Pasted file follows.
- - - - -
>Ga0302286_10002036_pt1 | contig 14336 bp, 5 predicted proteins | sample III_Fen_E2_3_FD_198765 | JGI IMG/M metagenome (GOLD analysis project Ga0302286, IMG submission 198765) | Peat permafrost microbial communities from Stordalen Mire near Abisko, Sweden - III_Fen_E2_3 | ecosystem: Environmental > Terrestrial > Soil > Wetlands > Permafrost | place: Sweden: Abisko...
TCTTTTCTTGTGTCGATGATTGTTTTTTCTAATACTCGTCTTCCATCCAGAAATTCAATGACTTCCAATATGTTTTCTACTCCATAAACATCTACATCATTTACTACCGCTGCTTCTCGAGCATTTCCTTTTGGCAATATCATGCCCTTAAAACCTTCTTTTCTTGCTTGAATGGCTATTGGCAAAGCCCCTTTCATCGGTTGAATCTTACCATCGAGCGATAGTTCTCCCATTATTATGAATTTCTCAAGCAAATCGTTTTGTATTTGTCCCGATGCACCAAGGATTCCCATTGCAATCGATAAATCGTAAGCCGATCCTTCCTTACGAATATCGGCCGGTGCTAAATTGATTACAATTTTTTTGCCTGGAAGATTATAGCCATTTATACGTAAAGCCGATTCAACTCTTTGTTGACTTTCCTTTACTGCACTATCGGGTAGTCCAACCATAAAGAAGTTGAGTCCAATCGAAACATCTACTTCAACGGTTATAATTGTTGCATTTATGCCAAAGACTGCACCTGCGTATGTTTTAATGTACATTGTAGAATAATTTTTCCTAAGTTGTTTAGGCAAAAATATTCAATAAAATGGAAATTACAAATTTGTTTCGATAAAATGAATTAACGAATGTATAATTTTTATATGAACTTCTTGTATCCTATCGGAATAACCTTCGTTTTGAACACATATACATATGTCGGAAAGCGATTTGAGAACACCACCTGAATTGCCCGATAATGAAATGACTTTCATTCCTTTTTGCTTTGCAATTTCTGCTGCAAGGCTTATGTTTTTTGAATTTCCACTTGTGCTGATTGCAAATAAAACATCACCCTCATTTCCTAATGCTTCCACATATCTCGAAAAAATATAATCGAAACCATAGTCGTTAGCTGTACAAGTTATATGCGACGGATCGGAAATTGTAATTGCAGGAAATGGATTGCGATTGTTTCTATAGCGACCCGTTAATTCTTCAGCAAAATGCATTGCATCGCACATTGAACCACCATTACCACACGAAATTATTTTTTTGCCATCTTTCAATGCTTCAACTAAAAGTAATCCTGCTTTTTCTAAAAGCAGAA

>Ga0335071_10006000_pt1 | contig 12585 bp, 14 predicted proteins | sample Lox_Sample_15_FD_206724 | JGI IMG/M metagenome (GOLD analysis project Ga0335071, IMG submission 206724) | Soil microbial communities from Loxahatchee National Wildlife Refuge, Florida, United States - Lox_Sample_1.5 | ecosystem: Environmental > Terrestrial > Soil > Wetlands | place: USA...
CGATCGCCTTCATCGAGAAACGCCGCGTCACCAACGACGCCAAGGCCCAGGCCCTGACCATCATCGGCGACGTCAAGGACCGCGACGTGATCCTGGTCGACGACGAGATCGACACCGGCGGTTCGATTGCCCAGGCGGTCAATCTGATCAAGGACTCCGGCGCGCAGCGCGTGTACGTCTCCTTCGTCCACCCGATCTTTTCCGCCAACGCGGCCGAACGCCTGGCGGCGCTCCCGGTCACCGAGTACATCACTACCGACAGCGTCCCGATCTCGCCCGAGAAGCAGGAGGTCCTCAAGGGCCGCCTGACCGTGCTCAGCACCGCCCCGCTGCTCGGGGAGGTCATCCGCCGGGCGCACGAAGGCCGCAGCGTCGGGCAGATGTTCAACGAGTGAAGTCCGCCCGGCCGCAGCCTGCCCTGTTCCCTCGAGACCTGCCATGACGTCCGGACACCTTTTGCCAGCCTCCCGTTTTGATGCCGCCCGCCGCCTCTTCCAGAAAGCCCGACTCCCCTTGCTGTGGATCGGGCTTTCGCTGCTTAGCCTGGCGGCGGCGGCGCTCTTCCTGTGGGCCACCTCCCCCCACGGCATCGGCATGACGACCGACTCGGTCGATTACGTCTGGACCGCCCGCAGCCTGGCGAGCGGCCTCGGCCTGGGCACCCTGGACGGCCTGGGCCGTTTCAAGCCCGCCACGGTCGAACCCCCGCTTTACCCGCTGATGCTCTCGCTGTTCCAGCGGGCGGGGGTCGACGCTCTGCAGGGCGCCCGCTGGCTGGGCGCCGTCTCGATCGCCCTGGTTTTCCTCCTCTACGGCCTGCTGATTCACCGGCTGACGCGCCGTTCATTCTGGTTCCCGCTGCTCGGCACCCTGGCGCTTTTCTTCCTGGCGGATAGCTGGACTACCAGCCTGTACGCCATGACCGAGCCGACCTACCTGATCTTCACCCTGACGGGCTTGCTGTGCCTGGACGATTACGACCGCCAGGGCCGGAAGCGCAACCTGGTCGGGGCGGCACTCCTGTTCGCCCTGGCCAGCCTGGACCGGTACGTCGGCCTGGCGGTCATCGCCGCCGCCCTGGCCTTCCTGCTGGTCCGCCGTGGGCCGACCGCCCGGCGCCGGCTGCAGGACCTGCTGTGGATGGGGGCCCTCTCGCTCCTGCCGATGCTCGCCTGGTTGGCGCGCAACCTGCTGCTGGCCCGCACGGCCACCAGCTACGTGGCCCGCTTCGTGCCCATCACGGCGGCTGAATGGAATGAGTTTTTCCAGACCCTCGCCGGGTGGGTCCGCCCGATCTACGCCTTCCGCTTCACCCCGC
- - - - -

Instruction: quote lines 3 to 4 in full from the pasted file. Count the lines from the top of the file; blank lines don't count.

>Ga0335071_10006000_pt1 | contig 12585 bp, 14 predicted proteins | sample Lox_Sample_15_FD_206724 | JGI IMG/M metagenome (GOLD analysis project Ga0335071, IMG submission 206724) | Soil microbial communities from Loxahatchee National Wildlife Refuge, Florida, United States - Lox_Sample_1.5 | ecosystem: Environmental > Terrestrial > Soil > Wetlands | place: USA...
CGATCGCCTTCATCGAGAAACGCCGCGTCACCAACGACGCCAAGGCCCAGGCCCTGACCATCATCGGCGACGTCAAGGACCGCGACGTGATCCTGGTCGACGACGAGATCGACACCGGCGGTTCGATTGCCCAGGCGGTCAATCTGATCAAGGACTCCGGCGCGCAGCGCGTGTACGTCTCCTTCGTCCACCCGATCTTTTCCGCCAACGCGGCCGAACGCCTGGCGGCGCTCCCGGTCACCGAGTACATCACTACCGACAGCGTCCCGATCTCGCCCGAGAAGCAGGAGGTCCTCAAGGGCCGCCTGACCGTGCTCAGCACCGCCCCGCTGCTCGGGGAGGTCATCCGCCGGGCGCACGAAGGCCGCAGCGTCGGGCAGATGTTCAACGAGTGAAGTCCGCCCGGCCGCAGCCTGCCCTGTTCCCTCGAGACCTGCCATGACGTCCGGACACCTTTTGCCAGCCTCCCGTTTTGATGCCGCCCGCCGCCTCTTCCAGAAAGCCCGACTCCCCTTGCTGTGGATCGGGCTTTCGCTGCTTAGCCTGGCGGCGGCGGCGCTCTTCCTGTGGGCCACCTCCCCCCACGGCATCGGCATGACGACCGACTCGGTCGATTACGTCTGGACCGCCCGCAGCCTGGCGAGCGGCCTCGGCCTGGGCACCCTGGACGGCCTGGGCCGTTTCAAGCCCGCCACGGTCGAACCCCCGCTTTACCCGCTGATGCTCTCGCTGTTCCAGCGGGCGGGGGTCGACGCTCTGCAGGGCGCCCGCTGGCTGGGCGCCGTCTCGATCGCCCTGGTTTTCCTCCTCTACGGCCTGCTGATTCACCGGCTGACGCGCCGTTCATTCTGGTTCCCGCTGCTCGGCACCCTGGCGCTTTTCTTCCTGGCGGATAGCTGGACTACCAGCCTGTACGCCATGACCGAGCCGACCTACCTGATCTTCACCCTGACGGGCTTGCTGTGCCTGGACGATTACGACCGCCAGGGCCGGAAGCGCAACCTGGTCGGGGCGGCACTCCTGTTCGCCCTGGCCAGCCTGGACCGGTACGTCGGCCTGGCGGTCATCGCCGCCGCCCTGGCCTTCCTGCTGGTCCGCCGTGGGCCGACCGCCCGGCGCCGGCTGCAGGACCTGCTGTGGATGGGGGCCCTCTCGCTCCTGCCGATGCTCGCCTGGTTGGCGCGCAACCTGCTGCTGGCCCGCACGGCCACCAGCTACGTGGCCCGCTTCGTGCCCATCACGGCGGCTGAATGGAATGAGTTTTTCCAGACCCTCGCCGGGTGGGTCCGCCCGATCTACGCCTTCCGCTTCACCCCGC